News and Highlights

April 2014

New Grants

Weill Cornell-Led Consortium Wins $7 Million to Develop New York Patient Data Network
A consortium led by Rainu Kaushal, MD, MPH, the Frances and John L. Loeb Professor of Medical Informatics and Chairman of the Department of Healthcare Policy and Research, and involving nearly two dozen New York City health care systems and organizations, has been awarded $7 million to develop a city-wide research data infrastructure that will enable area patients and providers to make better-informed clinical decisions. The award, announced by the Patient-Centered Outcomes Research Institute (PCORI) on Dec. 17, will enable the consortium, known as the New York City Clinical Data Research Network (NYC-CDRN), to establish a data network that will securely collect, store and share comprehensive medical histories for as many as 6 million consenting patients. Researchers say the initiative will provide the most thorough and detailed snapshot of patient care in New York — information critical to determining how effective and economical existing health care treatments and delivery models are and how they compare against each other. Read more in a WCMC news article. The New York consortium is one of 11 sub-networks established nationwide by PCORI to track patient data. A front-page, above-the-fold article in The Washington Post discussed the national patient network, and quoted Dr. Kaushal. News of this grant was covered in Crain’s Health Pulse, (this article also mentioned her appointment as Chairman of the Weill Cornell Department of Health Policy and Research), Healthcare IT News, Newswise Montefiore, and Medical Economics.

An article about the NYC-CDRN, written by Dr. Kaushal and other consortium members, was published May 12, 2014 in the Journal of the American Medical Informatics Association.

Dr. Bruce Schackman Receives R01 from NIDA and Other Grants
Bruce Schackman, PhD, Professor and Interim Chief of the Division of Comparative Effectiveness and Outcomes Research, is the Principal Investigator of an R01 grant from the National Institute on Drug Abuse titled “Economic Evaluation of Medication-Assisted Substance Abuse Treatment.” Samprit Banerjee, PhD, is the Research Biostatistician and Jared Leff, MS, is the Program Supervisor. The study, which runs from April 2014 through March 2018, will measure the cost, quality of life impact, cost-effectiveness, and cost-benefit of two new medication-assisted outpatient treatments being evaluated in a randomized controlled trial conducted in 7 community-based drug abuse treatment programs across the United States.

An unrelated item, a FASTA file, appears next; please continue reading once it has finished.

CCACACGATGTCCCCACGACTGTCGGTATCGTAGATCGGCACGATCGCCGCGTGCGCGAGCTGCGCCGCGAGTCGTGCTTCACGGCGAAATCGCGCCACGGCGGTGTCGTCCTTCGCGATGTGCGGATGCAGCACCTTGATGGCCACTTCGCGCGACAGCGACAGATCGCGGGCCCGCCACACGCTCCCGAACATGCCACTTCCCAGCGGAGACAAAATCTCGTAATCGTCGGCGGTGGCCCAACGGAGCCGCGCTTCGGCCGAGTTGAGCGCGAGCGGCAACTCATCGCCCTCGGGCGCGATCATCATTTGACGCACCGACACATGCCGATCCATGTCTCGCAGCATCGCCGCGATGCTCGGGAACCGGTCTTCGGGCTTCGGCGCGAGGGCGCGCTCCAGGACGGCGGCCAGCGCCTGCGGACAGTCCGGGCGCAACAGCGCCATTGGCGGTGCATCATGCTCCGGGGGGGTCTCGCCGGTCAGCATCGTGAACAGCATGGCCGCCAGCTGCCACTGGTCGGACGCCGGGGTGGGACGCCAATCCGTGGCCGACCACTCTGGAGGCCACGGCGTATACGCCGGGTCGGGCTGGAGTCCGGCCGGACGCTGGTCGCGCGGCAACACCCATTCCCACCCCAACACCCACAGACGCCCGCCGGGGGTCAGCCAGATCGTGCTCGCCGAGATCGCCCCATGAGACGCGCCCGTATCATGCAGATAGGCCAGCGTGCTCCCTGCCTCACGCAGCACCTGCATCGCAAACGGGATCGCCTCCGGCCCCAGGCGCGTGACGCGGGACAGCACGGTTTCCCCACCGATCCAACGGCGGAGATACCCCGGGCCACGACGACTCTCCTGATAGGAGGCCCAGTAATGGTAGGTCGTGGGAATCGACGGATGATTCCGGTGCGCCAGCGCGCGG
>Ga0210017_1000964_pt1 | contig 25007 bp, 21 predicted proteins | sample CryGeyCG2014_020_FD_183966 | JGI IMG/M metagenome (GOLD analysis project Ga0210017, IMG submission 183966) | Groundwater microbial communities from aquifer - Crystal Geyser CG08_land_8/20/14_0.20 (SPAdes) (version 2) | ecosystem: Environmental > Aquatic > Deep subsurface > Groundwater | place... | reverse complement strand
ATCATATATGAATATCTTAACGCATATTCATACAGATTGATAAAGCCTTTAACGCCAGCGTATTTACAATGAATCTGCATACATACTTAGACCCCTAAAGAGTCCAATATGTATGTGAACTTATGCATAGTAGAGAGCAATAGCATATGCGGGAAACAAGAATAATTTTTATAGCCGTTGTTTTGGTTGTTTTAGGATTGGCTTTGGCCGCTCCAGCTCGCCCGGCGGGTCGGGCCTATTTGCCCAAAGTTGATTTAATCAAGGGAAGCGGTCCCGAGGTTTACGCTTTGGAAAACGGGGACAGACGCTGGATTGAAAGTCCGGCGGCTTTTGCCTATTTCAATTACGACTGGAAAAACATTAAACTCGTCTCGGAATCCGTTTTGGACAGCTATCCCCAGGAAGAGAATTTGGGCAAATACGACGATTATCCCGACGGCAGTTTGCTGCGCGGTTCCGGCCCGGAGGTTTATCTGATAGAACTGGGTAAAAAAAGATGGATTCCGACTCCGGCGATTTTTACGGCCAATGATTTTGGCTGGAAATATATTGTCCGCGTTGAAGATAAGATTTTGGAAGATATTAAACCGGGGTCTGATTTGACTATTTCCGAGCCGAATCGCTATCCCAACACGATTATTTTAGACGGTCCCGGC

Dr. Schackman was recently awarded a one-year administrative supplement to his NIDA grant titled “Quality of Life Outcomes in Prescription and Injection Opioid Dependence.” This study will measure the quality of life impact of opioid dependence, taking into account additional use of other illicit drugs and other physical and mental health problems, from the point of view of members of the community through an internet survey. Results will help researchers and health care decision makers evaluate the cost-effectiveness of integrated treatments for opioid dependence in the same way that they consider evidence about the cost-effectiveness of other medical treatments.

Dr. Schackman is also the Subaward PI of a study titled “HPTN 065 HIV Testing Cost Analysis,” funded by the National Institutes of Health. The Principal Investigator is Wafaa El-Sadr, MD, of fhi360, a nonprofit human development organization. The objective of this work is to conduct an analysis that describes the cost of delivering HIV testing in emergency department and inpatient settings at selected expanded testing hospital sites in Bronx, NY, and Washington, DC, including differences in costs as the selected hospitals have changed their HIV testing procedures (e.g., moving from point-of-care testing to multiplex laboratory-based testing; moving from opt-in to opt-out testing). The first phase of this grant ran from July to December, 2013, and a second phase is expected to continue through June 2014.

Dr. Lawrence Casalino Leads Grants Funded by Commonwealth Fund and AHRQ